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No-fault divorce doesn't mean it's a cakewalk in Texas

For previous generations of Texans, divorce was extremely difficult. The parties typically had to present evidence as grounds for divorce, such as infidelity or cruelty, and the whole process took many of the procedures of a criminal trial. The advent of no-fault divorce significantly streamlined the process, and new methods such as mediation and collaborative divorce helped many people to avoid the acrimony that can come with a divorce.

Now, some politicians have decided that divorce is too easy. In several states, including Texas, lawmakers have expressed their desire to make divorces harder to obtain. They argue that by requiring "cooling off" periods or mandatory marriage counseling before allowing a divorce to proceed, they will reduce the divorce rate and strengthen families.

No doubt, the news that divorce is too quick and easy will come as a great surprise to anyone in Texas who has actually gone through the process. While Texas divorce isn't as awful as it was 60 years ago, it is still a difficult and often quite long endeavor. No-fault divorce didn't turn the process into a cakewalk. The emotional aspects of a breakup haven't changed much, of course. Beyond that, the legal aspects of divorce still take time and effort. Child custody agreements may actually be more difficult now than they were in the past, when women were almost always presumed to be the only parties to a divorce who could or would take care of children. And even for childless couples, there is still a lot of work to be done in terms of reaching a financial settlement.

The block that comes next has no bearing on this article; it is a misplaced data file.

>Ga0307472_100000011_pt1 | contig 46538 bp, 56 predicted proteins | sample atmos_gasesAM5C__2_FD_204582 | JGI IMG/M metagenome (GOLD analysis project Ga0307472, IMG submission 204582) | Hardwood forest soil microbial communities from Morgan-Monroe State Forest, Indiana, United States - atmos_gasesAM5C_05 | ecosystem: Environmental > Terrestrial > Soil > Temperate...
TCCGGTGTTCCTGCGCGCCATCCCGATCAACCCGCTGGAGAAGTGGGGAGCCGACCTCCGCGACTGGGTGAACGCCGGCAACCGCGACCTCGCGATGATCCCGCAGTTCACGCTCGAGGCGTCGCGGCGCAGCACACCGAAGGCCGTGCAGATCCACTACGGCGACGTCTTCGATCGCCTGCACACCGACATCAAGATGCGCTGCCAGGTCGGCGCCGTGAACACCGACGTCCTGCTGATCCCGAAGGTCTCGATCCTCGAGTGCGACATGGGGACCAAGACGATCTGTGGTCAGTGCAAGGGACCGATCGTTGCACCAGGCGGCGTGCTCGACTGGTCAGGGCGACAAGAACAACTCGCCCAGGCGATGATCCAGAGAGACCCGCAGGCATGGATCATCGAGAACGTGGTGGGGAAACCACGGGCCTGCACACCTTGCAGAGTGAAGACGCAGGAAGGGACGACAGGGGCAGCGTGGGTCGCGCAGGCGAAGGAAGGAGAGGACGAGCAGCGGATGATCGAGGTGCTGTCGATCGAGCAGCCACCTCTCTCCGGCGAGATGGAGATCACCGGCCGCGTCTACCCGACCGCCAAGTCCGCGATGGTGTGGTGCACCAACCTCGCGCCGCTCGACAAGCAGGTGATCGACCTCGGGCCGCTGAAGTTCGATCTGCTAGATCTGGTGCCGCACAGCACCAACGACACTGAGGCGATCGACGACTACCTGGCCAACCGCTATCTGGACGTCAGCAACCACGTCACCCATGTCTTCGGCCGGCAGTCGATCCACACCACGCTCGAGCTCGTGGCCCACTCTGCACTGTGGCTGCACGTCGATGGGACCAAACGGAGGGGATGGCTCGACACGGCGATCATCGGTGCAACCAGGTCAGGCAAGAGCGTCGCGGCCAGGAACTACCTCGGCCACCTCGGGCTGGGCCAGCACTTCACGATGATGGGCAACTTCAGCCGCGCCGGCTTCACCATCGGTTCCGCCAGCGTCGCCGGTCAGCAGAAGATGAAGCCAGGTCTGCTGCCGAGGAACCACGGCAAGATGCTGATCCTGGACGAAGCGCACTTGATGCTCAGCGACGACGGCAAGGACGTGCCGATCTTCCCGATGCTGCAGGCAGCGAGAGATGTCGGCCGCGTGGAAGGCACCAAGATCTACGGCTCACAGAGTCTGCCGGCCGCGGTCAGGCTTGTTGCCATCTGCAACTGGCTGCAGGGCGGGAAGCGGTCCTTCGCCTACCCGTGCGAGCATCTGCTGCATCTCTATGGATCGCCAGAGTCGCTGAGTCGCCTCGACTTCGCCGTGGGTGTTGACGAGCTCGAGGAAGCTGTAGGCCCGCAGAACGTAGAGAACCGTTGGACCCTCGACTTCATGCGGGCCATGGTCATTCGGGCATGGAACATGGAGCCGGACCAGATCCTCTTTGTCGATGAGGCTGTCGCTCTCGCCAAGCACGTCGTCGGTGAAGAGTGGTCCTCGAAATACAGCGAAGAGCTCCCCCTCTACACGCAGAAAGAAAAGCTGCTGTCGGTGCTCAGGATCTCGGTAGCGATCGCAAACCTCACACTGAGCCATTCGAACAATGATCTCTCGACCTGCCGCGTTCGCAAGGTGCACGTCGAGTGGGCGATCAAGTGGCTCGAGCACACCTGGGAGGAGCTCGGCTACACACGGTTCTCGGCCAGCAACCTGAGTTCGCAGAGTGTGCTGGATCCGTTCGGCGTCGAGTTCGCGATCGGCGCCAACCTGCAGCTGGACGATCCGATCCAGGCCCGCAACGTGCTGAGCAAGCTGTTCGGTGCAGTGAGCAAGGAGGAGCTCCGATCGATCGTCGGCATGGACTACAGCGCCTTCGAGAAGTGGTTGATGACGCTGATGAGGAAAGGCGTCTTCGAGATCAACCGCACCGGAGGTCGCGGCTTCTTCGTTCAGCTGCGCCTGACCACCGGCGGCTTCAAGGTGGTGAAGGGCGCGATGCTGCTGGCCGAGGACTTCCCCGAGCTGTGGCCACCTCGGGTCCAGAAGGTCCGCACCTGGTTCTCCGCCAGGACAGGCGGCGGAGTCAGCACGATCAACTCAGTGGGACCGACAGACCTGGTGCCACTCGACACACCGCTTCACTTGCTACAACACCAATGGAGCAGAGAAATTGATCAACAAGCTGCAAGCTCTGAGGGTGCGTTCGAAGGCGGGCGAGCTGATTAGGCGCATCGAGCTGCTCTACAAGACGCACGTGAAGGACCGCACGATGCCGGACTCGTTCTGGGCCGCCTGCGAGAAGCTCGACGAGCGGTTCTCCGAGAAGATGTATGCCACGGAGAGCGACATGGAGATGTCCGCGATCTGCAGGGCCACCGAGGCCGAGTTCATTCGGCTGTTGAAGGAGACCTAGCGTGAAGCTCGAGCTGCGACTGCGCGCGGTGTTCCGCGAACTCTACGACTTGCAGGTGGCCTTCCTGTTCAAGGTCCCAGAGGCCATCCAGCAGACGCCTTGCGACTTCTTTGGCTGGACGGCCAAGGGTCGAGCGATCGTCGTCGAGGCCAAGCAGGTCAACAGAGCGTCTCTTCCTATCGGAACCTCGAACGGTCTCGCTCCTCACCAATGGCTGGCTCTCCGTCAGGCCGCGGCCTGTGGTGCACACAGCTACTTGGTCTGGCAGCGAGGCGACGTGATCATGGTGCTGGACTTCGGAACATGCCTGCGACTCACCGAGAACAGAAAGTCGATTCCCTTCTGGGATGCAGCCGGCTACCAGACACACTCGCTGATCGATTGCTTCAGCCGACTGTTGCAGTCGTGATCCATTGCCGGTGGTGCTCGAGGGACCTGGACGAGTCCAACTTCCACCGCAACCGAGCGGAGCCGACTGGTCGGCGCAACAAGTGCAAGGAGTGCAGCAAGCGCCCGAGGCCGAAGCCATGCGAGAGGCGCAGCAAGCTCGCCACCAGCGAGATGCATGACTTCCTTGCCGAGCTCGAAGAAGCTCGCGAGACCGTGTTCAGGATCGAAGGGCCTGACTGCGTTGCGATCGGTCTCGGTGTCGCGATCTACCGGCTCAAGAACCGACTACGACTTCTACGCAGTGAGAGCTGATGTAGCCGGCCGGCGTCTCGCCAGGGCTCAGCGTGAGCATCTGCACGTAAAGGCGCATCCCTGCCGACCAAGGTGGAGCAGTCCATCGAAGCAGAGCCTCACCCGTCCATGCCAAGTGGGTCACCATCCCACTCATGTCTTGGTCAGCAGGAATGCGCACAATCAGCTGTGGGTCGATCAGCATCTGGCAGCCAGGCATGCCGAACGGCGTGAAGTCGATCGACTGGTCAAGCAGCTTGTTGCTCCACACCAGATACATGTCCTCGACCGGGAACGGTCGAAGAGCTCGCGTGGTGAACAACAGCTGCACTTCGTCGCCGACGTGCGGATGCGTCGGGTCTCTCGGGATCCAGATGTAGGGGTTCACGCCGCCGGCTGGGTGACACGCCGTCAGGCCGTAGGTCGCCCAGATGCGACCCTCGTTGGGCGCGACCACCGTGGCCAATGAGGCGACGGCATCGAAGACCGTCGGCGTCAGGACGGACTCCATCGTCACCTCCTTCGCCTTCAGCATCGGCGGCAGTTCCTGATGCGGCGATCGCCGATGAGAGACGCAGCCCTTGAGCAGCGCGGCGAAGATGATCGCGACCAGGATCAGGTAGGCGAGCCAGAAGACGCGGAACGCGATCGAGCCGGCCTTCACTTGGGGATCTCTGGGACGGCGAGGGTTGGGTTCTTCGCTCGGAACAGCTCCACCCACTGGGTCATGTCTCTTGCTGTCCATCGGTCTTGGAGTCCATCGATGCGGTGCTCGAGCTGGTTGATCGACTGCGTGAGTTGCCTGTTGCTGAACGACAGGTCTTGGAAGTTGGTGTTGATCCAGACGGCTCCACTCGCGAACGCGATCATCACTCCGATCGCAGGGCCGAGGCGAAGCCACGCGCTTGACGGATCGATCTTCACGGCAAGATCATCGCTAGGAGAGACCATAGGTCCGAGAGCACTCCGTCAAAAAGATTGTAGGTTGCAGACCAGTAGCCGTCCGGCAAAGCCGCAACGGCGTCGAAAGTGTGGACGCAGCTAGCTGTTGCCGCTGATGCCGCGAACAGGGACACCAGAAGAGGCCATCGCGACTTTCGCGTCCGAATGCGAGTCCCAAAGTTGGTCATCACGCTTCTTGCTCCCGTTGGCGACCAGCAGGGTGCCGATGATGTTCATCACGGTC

For high asset divorce, the property division process is especially difficult. Business assets, pensions and other complex property can be very difficult to divide in a fair way. Even in a relatively amicable, no-fault divorce, the process takes a lot of negotiation.

Of course, the fact that a divorce is hard doesn't mean that one shouldn't go through it, or won't. In fact, one recent report found that only 28 percent of women who went through divorce later said they wished they had stayed married. Other studies showed that of domestic violence and suicide rates dropped dramatically in the years following the introduction of no-fault divorce.

Texas attorneys with experience in divorce can help people to get through the process as painlessly and quickly as they can.

Source: Slate.com, "Republicans Are Quietly Trying to Kill No-Fault Divorce," Amanda Marcotte, April 14, 2014

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